For those thinking you’re inundated with responsibilities and cannot possibly handle more, you are probably right, but are those responsibilities prioritized? People who work hard in order to gain financial freedom do so for the sake of control – not responsibility. The person who takes responsibility is willing to accept correction and consequence. The person who takes control is not. The error is not in the hard work but in setting an ultimate goal which weakens the human spirit.
Today, our nation is more like the children whose parents wake them up, set out their clothes, prepare their meals and drive them to school. Two generations ago there was hardly a man in this country who didn’t know how to skillfully swing a hammer, turn a screw or saw a piece of wood. Today, it would be hard to find someone who could tell you the difference between an allen wrench and a crescent wrench. Having diversified relationships, though helpful and wise to maintain, should not excuse an individual of his responsibility for fundamental knowledge.
The basement of my mother-in-law’s house has had a history of leaking. Some time ago we ran a couple yards of sand around the house to raise the ground level which stopped the leaking in all but one area. She called a professional who suggested an elaborate repair with a price tag of $20,000. We didn’t take their advice and found the real problem hidden under her deck in a poor connection in the elbow of her gutter drain. The fix: less than $10.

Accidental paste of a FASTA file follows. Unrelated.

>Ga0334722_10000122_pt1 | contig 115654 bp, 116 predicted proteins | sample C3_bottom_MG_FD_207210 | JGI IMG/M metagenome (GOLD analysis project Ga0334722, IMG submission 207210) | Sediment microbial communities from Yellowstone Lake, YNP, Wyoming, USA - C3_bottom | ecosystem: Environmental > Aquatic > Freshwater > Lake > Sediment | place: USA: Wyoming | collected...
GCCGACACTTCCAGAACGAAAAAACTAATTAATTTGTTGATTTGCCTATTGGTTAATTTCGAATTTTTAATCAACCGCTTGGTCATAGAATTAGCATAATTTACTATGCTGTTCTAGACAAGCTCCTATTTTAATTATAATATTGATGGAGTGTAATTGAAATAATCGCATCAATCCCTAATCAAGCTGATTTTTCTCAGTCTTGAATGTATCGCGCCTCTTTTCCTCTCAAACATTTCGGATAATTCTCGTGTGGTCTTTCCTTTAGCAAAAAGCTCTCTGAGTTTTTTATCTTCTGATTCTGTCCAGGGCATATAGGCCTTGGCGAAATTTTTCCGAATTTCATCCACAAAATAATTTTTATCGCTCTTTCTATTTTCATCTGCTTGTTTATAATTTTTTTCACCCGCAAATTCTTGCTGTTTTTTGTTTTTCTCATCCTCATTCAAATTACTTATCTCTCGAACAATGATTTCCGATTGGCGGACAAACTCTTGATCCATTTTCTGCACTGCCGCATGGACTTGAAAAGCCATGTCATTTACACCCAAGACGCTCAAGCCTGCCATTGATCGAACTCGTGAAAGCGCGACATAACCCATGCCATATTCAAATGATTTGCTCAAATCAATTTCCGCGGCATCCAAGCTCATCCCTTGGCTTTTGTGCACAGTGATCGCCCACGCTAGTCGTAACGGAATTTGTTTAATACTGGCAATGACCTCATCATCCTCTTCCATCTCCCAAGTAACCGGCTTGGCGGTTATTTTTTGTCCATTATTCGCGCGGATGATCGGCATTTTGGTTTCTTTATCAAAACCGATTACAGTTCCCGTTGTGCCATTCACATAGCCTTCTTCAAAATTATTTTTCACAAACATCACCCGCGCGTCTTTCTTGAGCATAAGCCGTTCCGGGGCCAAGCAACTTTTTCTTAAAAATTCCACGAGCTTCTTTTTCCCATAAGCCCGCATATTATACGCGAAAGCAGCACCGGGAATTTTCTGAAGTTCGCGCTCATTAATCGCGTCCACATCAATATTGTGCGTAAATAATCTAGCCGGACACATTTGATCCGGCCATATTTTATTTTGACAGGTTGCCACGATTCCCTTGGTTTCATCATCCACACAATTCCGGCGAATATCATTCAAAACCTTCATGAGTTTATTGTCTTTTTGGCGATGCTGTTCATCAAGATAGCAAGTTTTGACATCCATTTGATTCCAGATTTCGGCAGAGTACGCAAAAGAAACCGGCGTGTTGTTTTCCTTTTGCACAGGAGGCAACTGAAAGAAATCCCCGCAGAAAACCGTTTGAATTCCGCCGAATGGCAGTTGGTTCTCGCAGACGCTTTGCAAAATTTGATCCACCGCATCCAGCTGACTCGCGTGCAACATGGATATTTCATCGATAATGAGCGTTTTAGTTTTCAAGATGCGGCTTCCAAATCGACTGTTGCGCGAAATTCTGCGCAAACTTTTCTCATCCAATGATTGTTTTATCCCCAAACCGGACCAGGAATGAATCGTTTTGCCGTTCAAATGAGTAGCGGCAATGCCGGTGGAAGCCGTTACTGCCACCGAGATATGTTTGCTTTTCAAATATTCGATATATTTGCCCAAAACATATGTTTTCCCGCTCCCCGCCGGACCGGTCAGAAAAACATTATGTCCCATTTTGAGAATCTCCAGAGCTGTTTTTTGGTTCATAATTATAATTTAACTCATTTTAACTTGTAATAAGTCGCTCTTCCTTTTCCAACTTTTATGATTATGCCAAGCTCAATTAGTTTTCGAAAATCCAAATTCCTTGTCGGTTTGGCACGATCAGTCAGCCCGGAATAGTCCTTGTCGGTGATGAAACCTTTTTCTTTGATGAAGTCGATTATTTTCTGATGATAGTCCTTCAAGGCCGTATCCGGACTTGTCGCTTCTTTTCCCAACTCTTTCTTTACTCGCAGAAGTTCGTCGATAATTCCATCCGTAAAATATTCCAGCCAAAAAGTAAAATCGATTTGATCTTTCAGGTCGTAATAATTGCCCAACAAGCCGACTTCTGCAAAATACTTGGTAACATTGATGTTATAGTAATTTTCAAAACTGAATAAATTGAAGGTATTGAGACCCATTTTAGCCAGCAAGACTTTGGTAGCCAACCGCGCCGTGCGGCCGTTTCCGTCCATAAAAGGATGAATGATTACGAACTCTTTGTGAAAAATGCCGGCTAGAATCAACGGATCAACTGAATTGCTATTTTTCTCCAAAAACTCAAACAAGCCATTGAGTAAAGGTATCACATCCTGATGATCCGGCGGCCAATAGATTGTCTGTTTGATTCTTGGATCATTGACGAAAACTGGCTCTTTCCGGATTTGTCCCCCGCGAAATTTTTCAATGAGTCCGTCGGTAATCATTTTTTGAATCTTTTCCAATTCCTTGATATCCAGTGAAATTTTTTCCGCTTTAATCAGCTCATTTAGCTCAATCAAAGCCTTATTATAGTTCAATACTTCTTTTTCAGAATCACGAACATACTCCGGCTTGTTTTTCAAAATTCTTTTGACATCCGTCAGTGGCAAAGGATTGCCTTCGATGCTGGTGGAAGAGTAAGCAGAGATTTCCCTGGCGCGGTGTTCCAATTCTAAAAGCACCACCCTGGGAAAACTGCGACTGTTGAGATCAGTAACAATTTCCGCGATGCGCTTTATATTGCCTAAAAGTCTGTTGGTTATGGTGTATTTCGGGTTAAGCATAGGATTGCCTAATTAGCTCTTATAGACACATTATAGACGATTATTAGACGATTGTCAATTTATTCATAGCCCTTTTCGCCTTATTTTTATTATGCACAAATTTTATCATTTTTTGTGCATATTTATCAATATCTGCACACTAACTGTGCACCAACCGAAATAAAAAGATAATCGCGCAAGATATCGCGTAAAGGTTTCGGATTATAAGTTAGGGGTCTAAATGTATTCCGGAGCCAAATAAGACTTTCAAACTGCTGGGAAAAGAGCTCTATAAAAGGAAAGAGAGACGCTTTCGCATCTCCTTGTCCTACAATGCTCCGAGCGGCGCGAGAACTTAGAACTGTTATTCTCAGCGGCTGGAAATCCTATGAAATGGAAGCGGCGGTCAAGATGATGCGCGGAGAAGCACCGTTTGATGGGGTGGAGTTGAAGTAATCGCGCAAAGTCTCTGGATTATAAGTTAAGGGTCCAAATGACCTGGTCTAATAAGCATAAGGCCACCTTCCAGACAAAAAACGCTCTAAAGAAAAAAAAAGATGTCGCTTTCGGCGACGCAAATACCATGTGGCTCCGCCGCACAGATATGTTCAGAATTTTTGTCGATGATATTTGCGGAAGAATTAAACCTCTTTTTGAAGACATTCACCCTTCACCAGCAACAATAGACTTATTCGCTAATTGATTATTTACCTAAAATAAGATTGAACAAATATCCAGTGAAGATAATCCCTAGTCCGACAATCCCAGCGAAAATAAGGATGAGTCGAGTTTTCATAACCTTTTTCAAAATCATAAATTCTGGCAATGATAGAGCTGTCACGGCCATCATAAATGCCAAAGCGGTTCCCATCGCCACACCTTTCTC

We may pay companies for their expertise, but bundled into the price tag for their service is also the cost of a receptionist, salesman, accountant, truck and building expenses, insurance, taxes, etc. However, the most costly item we pay for is in whatever area we’re found to be irresponsible by never acquiring the education, training, tools or willingness to get our hands dirty.